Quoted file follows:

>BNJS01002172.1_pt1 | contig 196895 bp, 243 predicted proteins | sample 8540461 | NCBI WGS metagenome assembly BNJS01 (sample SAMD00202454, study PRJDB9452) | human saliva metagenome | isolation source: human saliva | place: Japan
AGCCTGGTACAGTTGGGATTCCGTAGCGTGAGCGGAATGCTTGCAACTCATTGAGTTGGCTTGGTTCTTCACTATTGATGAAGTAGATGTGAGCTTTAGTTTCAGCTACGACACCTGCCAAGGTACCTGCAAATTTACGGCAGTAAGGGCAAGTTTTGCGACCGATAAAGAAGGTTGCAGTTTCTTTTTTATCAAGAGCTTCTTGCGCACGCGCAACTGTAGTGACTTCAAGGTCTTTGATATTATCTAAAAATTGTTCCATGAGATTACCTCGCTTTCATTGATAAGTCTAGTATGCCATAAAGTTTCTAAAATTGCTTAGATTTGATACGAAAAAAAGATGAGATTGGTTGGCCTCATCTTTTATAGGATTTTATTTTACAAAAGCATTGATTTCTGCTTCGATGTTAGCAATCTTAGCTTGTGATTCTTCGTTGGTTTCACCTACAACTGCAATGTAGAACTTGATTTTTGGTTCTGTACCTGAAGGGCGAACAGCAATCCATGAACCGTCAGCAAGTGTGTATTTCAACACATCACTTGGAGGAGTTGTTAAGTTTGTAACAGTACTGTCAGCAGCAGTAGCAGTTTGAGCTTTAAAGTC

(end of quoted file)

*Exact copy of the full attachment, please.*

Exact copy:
>BNJS01002172.1_pt1 | contig 196895 bp, 243 predicted proteins | sample 8540461 | NCBI WGS metagenome assembly BNJS01 (sample SAMD00202454, study PRJDB9452) | human saliva metagenome | isolation source: human saliva | place: Japan
AGCCTGGTACAGTTGGGATTCCGTAGCGTGAGCGGAATGCTTGCAACTCATTGAGTTGGCTTGGTTCTTCACTATTGATGAAGTAGATGTGAGCTTTAGTTTCAGCTACGACACCTGCCAAGGTACCTGCAAATTTACGGCAGTAAGGGCAAGTTTTGCGACCGATAAAGAAGGTTGCAGTTTCTTTTTTATCAAGAGCTTCTTGCGCACGCGCAACTGTAGTGACTTCAAGGTCTTTGATATTATCTAAAAATTGTTCCATGAGATTACCTCGCTTTCATTGATAAGTCTAGTATGCCATAAAGTTTCTAAAATTGCTTAGATTTGATACGAAAAAAAGATGAGATTGGTTGGCCTCATCTTTTATAGGATTTTATTTTACAAAAGCATTGATTTCTGCTTCGATGTTAGCAATCTTAGCTTGTGATTCTTCGTTGGTTTCACCTACAACTGCAATGTAGAACTTGATTTTTGGTTCTGTACCTGAAGGGCGAACAGCAATCCATGAACCGTCAGCAAGTGTGTATTTCAACACATCACTTGGAGGAGTTGTTAAGTTTGTAACAGTACTGTCAGCAGCAGTAGCAGTTTGAGCTTTAAAGTC